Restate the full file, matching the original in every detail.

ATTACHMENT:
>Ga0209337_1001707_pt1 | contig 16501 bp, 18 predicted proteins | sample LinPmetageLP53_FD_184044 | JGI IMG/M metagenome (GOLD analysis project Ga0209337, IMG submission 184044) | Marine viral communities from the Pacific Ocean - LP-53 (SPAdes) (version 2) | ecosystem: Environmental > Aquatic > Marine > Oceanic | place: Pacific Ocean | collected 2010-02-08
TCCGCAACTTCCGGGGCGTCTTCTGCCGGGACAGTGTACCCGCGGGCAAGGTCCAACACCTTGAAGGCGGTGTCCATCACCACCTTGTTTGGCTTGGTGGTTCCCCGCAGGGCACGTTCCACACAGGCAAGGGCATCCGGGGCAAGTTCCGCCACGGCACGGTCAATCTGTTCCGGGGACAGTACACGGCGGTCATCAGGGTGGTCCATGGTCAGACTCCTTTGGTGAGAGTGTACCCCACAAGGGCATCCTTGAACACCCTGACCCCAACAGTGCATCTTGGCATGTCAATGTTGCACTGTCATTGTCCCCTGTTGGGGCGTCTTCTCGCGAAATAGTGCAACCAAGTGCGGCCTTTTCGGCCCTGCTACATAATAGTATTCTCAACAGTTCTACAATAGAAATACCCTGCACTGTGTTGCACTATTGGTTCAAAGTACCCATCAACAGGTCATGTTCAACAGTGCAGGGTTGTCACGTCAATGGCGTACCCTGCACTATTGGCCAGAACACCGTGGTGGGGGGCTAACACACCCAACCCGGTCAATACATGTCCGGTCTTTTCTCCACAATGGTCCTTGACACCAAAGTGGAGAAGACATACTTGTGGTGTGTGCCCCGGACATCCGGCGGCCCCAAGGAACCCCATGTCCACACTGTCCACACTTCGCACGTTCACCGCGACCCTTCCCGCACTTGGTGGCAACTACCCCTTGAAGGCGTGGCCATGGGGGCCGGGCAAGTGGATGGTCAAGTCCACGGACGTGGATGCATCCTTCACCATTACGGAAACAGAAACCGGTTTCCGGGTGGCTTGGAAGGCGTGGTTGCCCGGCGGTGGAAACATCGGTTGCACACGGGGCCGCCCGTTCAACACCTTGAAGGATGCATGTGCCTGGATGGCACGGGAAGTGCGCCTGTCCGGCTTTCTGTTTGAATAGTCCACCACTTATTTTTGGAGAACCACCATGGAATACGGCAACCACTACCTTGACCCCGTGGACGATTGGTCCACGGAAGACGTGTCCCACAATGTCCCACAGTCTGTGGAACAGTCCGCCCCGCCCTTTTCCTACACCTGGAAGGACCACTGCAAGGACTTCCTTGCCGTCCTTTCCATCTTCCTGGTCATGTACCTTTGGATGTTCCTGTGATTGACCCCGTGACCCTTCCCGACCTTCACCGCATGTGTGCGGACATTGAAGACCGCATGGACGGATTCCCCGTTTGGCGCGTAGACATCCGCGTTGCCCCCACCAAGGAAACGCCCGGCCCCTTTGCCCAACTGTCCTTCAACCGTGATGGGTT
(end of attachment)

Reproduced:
>Ga0209337_1001707_pt1 | contig 16501 bp, 18 predicted proteins | sample LinPmetageLP53_FD_184044 | JGI IMG/M metagenome (GOLD analysis project Ga0209337, IMG submission 184044) | Marine viral communities from the Pacific Ocean - LP-53 (SPAdes) (version 2) | ecosystem: Environmental > Aquatic > Marine > Oceanic | place: Pacific Ocean | collected 2010-02-08
TCCGCAACTTCCGGGGCGTCTTCTGCCGGGACAGTGTACCCGCGGGCAAGGTCCAACACCTTGAAGGCGGTGTCCATCACCACCTTGTTTGGCTTGGTGGTTCCCCGCAGGGCACGTTCCACACAGGCAAGGGCATCCGGGGCAAGTTCCGCCACGGCACGGTCAATCTGTTCCGGGGACAGTACACGGCGGTCATCAGGGTGGTCCATGGTCAGACTCCTTTGGTGAGAGTGTACCCCACAAGGGCATCCTTGAACACCCTGACCCCAACAGTGCATCTTGGCATGTCAATGTTGCACTGTCATTGTCCCCTGTTGGGGCGTCTTCTCGCGAAATAGTGCAACCAAGTGCGGCCTTTTCGGCCCTGCTACATAATAGTATTCTCAACAGTTCTACAATAGAAATACCCTGCACTGTGTTGCACTATTGGTTCAAAGTACCCATCAACAGGTCATGTTCAACAGTGCAGGGTTGTCACGTCAATGGCGTACCCTGCACTATTGGCCAGAACACCGTGGTGGGGGGCTAACACACCCAACCCGGTCAATACATGTCCGGTCTTTTCTCCACAATGGTCCTTGACACCAAAGTGGAGAAGACATACTTGTGGTGTGTGCCCCGGACATCCGGCGGCCCCAAGGAACCCCATGTCCACACTGTCCACACTTCGCACGTTCACCGCGACCCTTCCCGCACTTGGTGGCAACTACCCCTTGAAGGCGTGGCCATGGGGGCCGGGCAAGTGGATGGTCAAGTCCACGGACGTGGATGCATCCTTCACCATTACGGAAACAGAAACCGGTTTCCGGGTGGCTTGGAAGGCGTGGTTGCCCGGCGGTGGAAACATCGGTTGCACACGGGGCCGCCCGTTCAACACCTTGAAGGATGCATGTGCCTGGATGGCACGGGAAGTGCGCCTGTCCGGCTTTCTGTTTGAATAGTCCACCACTTATTTTTGGAGAACCACCATGGAATACGGCAACCACTACCTTGACCCCGTGGACGATTGGTCCACGGAAGACGTGTCCCACAATGTCCCACAGTCTGTGGAACAGTCCGCCCCGCCCTTTTCCTACACCTGGAAGGACCACTGCAAGGACTTCCTTGCCGTCCTTTCCATCTTCCTGGTCATGTACCTTTGGATGTTCCTGTGATTGACCCCGTGACCCTTCCCGACCTTCACCGCATGTGTGCGGACATTGAAGACCGCATGGACGGATTCCCCGTTTGGCGCGTAGACATCCGCGTTGCCCCCACCAAGGAAACGCCCGGCCCCTTTGCCCAACTGTCCTTCAACCGTGATGGGTT